The secret of crystal (and you can get lead-free crystal) is that it is not smooth inside the bowl. It actually as tiny little "crystal" edges that the wine bounces off when you swirl the wine in the bowl.  This releases the aroma esters that we perceive as wonderful fruit smells.  So now you know.  If you paid more than $2 for that wine, enjoy it in a crystal stem.

Wednesday, March 29, 2017

Wine: More than a Beverage

Spring is coming, at least it has in the past.  And with the Sun returning to our vineyards, the vines are anxious to get started on this year's vintage.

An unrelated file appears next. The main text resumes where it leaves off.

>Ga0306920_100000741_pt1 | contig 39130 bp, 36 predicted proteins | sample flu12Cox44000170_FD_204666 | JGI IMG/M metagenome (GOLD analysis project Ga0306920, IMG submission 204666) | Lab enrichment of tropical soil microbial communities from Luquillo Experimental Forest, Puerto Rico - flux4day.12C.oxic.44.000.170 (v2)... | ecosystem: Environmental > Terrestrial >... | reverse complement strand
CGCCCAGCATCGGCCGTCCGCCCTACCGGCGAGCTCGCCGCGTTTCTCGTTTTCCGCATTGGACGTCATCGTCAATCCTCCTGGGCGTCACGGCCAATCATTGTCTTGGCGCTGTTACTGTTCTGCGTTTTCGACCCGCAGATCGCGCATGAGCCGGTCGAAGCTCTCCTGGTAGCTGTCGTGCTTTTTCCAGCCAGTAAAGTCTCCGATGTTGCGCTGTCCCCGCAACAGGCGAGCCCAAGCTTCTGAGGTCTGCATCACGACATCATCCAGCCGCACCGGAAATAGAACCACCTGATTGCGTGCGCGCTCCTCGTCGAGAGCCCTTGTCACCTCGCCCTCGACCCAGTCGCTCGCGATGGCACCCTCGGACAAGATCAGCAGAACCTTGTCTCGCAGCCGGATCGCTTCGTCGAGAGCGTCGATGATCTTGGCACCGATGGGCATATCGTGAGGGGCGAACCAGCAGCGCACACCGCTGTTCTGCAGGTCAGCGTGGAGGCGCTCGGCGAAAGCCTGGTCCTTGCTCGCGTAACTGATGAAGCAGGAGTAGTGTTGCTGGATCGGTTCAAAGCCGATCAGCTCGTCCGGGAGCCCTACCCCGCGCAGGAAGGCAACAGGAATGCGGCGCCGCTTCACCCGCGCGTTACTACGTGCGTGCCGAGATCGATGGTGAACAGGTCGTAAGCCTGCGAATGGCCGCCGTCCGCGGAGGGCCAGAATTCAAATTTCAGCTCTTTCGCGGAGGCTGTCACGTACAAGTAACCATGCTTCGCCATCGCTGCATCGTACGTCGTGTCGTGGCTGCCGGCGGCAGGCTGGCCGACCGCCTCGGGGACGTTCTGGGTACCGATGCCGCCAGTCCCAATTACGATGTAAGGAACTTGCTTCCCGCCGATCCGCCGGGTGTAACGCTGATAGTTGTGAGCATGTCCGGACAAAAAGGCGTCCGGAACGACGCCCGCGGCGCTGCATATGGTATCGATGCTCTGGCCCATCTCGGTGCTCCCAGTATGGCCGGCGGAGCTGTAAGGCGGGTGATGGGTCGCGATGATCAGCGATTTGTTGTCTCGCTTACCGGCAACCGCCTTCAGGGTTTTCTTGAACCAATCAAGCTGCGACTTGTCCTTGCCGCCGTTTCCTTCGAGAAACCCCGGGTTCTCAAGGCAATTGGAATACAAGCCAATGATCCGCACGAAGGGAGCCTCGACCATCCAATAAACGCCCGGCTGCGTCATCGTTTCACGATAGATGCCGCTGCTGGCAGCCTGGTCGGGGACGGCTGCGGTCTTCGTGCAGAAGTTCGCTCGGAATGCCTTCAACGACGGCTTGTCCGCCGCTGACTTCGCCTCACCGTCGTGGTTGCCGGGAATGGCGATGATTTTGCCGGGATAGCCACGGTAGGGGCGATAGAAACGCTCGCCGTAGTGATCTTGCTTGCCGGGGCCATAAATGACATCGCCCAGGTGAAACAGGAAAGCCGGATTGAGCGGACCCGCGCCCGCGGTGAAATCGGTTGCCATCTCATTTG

The vines understand this cycle of replenishing the supply of wine for the fortunate humans who discovered long ago that wine is more than a beverage.  Wine is a gift from the God's.

Dionysus was the name that the early beneficiaries of wine gave to the idea that something grand was happening with this juice.
It's hard to say which came first; the idea of the elevated status of fermented grape juice or; the effects of drinking said juice.

Consider the fact that whole cultures thought enough of what they were drinking to relegate the mysterious effects to the Heavens.  It was good to know that you had your own God looking out for your welfare.

Today we must be careful not to lose the passion that surrounds wine.  If you can see the work Nature in that glass of wine you had for dinner, you can belong to the long tradition of seeing the hand of God in the bottle.